2.7. References..............................................................................................................37

3. Optimisation of a Rapid Relaxation Rate Mapping Method........................... 38
3.1. Introduction............................................................................................................38
3.2. Theory....................................................................................................................43
3.2.1. The Signal Model .............................................................................................43
3.2.2. Optimisation ....................................................................................................44
3.2.3. Line-Sharing ....................................................................................................45
3.2.4. GRAPPA .........................................................................................................48
3.2.5. Line-Shared-GRAPPA .....................................................................................50
3.3. Methods .................................................................................................................51
3.3.1. Pulse Sequence.................................................................................................51
3.3.2. In Vivo Experiments .........................................................................................53
3.3.3. Data Processing and T Mapping ......................................................................53 1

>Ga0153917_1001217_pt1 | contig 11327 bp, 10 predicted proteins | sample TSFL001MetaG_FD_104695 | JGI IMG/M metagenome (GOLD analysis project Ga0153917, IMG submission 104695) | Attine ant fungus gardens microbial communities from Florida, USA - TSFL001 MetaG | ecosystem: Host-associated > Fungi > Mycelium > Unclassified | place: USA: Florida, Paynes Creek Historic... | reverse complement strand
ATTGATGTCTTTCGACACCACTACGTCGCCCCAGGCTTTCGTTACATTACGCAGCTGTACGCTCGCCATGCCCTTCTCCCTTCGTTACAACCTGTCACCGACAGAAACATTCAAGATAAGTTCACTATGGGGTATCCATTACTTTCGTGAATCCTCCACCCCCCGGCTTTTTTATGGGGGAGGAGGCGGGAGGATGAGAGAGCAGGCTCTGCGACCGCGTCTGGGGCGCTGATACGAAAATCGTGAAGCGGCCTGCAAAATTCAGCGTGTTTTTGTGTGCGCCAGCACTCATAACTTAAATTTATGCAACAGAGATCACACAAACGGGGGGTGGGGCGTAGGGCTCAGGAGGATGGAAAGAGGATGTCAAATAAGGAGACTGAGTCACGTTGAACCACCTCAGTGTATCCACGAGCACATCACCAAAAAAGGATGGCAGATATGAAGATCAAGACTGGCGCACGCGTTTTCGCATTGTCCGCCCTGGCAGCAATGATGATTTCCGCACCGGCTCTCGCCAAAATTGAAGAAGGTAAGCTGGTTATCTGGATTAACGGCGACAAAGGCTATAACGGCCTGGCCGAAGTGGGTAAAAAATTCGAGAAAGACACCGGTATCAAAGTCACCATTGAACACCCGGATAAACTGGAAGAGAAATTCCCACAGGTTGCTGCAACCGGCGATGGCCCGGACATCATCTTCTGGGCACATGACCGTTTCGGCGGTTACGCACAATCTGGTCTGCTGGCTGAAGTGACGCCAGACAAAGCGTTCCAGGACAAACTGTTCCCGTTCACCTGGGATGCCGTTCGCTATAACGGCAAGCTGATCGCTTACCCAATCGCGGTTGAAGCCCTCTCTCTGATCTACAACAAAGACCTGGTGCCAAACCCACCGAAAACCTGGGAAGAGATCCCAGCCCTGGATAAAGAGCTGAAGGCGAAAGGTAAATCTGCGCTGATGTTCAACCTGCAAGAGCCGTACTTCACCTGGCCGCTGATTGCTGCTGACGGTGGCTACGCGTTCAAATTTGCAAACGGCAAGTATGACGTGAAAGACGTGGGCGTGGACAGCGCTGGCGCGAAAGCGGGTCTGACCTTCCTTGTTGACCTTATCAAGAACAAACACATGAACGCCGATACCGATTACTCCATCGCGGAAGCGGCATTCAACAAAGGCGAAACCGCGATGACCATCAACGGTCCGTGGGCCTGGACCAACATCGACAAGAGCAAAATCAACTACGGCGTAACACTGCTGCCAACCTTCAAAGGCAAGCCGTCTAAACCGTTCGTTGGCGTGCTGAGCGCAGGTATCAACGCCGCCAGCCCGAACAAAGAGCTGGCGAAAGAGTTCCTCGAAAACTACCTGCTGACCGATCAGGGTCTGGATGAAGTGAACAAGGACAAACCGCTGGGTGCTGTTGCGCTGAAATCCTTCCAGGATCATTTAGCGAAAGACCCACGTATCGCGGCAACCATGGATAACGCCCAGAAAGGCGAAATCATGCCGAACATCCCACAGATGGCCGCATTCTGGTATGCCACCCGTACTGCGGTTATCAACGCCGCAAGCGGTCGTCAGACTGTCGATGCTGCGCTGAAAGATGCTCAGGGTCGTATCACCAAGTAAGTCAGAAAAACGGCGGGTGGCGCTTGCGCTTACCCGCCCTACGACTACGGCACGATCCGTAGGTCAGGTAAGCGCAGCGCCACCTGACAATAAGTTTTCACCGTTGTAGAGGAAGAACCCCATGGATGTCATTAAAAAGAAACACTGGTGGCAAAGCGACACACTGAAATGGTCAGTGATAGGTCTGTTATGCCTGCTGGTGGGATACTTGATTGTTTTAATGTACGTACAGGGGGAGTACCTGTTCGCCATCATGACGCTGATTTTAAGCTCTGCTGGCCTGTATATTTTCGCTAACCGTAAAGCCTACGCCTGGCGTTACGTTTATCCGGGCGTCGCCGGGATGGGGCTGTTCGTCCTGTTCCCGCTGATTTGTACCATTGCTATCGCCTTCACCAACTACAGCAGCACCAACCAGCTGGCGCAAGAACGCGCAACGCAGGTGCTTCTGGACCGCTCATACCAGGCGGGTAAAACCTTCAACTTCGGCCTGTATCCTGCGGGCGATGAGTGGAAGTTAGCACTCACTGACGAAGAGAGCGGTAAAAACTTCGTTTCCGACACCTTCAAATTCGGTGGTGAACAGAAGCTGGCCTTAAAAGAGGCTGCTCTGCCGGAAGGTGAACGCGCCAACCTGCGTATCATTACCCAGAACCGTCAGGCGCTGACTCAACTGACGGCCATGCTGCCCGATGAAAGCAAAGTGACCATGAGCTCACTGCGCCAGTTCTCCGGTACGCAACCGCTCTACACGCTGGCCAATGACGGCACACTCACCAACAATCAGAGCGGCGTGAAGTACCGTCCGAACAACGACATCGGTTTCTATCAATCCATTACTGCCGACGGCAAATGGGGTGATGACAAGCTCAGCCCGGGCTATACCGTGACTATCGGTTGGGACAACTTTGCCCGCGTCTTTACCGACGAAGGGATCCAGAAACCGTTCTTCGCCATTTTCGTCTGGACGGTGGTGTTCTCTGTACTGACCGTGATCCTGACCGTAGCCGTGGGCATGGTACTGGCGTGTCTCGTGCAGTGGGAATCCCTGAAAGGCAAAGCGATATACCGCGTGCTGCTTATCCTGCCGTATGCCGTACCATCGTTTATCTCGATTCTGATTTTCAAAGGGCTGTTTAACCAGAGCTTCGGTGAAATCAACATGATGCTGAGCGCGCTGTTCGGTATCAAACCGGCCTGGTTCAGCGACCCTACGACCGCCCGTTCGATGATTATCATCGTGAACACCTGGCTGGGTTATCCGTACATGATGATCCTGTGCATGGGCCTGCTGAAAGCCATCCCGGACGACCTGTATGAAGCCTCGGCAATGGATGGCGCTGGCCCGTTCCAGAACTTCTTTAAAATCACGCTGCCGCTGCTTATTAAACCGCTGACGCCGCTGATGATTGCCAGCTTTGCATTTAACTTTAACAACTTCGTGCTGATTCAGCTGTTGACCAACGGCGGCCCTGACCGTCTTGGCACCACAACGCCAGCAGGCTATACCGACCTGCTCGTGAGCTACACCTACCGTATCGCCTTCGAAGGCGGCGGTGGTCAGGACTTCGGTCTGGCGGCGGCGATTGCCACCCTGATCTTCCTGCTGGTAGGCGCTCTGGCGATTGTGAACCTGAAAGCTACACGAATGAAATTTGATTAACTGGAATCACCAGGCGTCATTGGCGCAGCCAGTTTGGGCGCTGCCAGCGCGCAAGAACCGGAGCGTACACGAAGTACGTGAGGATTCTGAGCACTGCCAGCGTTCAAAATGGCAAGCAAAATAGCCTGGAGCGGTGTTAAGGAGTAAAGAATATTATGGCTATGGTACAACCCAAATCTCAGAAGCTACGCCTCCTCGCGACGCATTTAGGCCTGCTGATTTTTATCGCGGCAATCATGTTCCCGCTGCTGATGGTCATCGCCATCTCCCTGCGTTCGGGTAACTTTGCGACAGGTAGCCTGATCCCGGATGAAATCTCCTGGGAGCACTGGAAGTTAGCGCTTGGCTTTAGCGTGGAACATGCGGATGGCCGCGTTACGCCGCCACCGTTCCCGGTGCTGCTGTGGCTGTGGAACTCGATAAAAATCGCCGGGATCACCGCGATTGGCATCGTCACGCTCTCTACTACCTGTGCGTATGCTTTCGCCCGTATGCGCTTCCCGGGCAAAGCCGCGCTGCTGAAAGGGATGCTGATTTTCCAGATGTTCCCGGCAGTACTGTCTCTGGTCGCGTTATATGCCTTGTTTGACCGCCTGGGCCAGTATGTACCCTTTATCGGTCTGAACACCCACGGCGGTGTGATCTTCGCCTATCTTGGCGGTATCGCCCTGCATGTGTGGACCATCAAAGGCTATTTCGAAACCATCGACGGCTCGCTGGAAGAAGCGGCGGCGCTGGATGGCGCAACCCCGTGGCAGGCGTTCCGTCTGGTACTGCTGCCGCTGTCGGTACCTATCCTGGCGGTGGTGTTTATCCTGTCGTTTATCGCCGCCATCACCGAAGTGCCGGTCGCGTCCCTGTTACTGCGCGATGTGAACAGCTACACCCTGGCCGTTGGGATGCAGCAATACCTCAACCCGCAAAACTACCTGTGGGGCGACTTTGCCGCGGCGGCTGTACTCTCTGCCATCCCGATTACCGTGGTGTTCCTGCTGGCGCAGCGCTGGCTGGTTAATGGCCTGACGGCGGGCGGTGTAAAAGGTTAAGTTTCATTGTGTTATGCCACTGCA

3.4. Results ...................................................................................................................54
3.5. Discussion..............................................................................................................65
3.6. Conclusions............................................................................................................67
3.7. References..............................................................................................................68
4. Development of a Method for Rapid In-Plane Motion Estimation for MR
Images ....................................................................................................................... 71
4.1. Introduction............................................................................................................71
4.2. Theory....................................................................................................................73
4.2.1. In-Plane Rotation Estimation ............................................................................74
4.2.2. In-Plane Translation Estimation ........................................................................78
4.3. Methods .................................................................................................................81
4.3.1. Simulations ......................................................................................................81
4.3.2. In Vivo Experiments .........................................................................................82
4.4. Results ...................................................................................................................83
4.5. Discussion..............................................................................................................88
4.6. Conclusions............................................................................................................90
4.7. References..............................................................................................................91

5. A Method for Processing Phased-Array Line-Shared Data for Rapid
Relaxation Rate Mapping......................................................................................... 93
5.1. Introduction............................................................................................................93